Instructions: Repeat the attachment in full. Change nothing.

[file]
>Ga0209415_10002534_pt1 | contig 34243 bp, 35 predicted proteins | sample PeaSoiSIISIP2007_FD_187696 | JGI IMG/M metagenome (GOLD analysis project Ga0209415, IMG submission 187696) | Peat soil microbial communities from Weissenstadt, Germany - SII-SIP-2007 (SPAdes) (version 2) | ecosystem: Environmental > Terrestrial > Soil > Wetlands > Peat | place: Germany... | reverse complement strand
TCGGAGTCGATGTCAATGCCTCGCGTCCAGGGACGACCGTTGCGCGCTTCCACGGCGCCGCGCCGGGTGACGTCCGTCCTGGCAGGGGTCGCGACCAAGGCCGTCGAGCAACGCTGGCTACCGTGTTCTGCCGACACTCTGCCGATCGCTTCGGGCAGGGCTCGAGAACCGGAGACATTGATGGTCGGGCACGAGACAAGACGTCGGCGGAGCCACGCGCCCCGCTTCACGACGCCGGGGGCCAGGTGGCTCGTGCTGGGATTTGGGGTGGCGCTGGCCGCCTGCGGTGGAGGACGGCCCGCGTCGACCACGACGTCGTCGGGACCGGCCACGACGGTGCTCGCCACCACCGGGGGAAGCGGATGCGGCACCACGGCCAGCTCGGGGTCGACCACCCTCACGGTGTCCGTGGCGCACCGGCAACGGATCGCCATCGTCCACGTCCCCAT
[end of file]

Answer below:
>Ga0209415_10002534_pt1 | contig 34243 bp, 35 predicted proteins | sample PeaSoiSIISIP2007_FD_187696 | JGI IMG/M metagenome (GOLD analysis project Ga0209415, IMG submission 187696) | Peat soil microbial communities from Weissenstadt, Germany - SII-SIP-2007 (SPAdes) (version 2) | ecosystem: Environmental > Terrestrial > Soil > Wetlands > Peat | place: Germany... | reverse complement strand
TCGGAGTCGATGTCAATGCCTCGCGTCCAGGGACGACCGTTGCGCGCTTCCACGGCGCCGCGCCGGGTGACGTCCGTCCTGGCAGGGGTCGCGACCAAGGCCGTCGAGCAACGCTGGCTACCGTGTTCTGCCGACACTCTGCCGATCGCTTCGGGCAGGGCTCGAGAACCGGAGACATTGATGGTCGGGCACGAGACAAGACGTCGGCGGAGCCACGCGCCCCGCTTCACGACGCCGGGGGCCAGGTGGCTCGTGCTGGGATTTGGGGTGGCGCTGGCCGCCTGCGGTGGAGGACGGCCCGCGTCGACCACGACGTCGTCGGGACCGGCCACGACGGTGCTCGCCACCACCGGGGGAAGCGGATGCGGCACCACGGCCAGCTCGGGGTCGACCACCCTCACGGTGTCCGTGGCGCACCGGCAACGGATCGCCATCGTCCACGTCCCCAT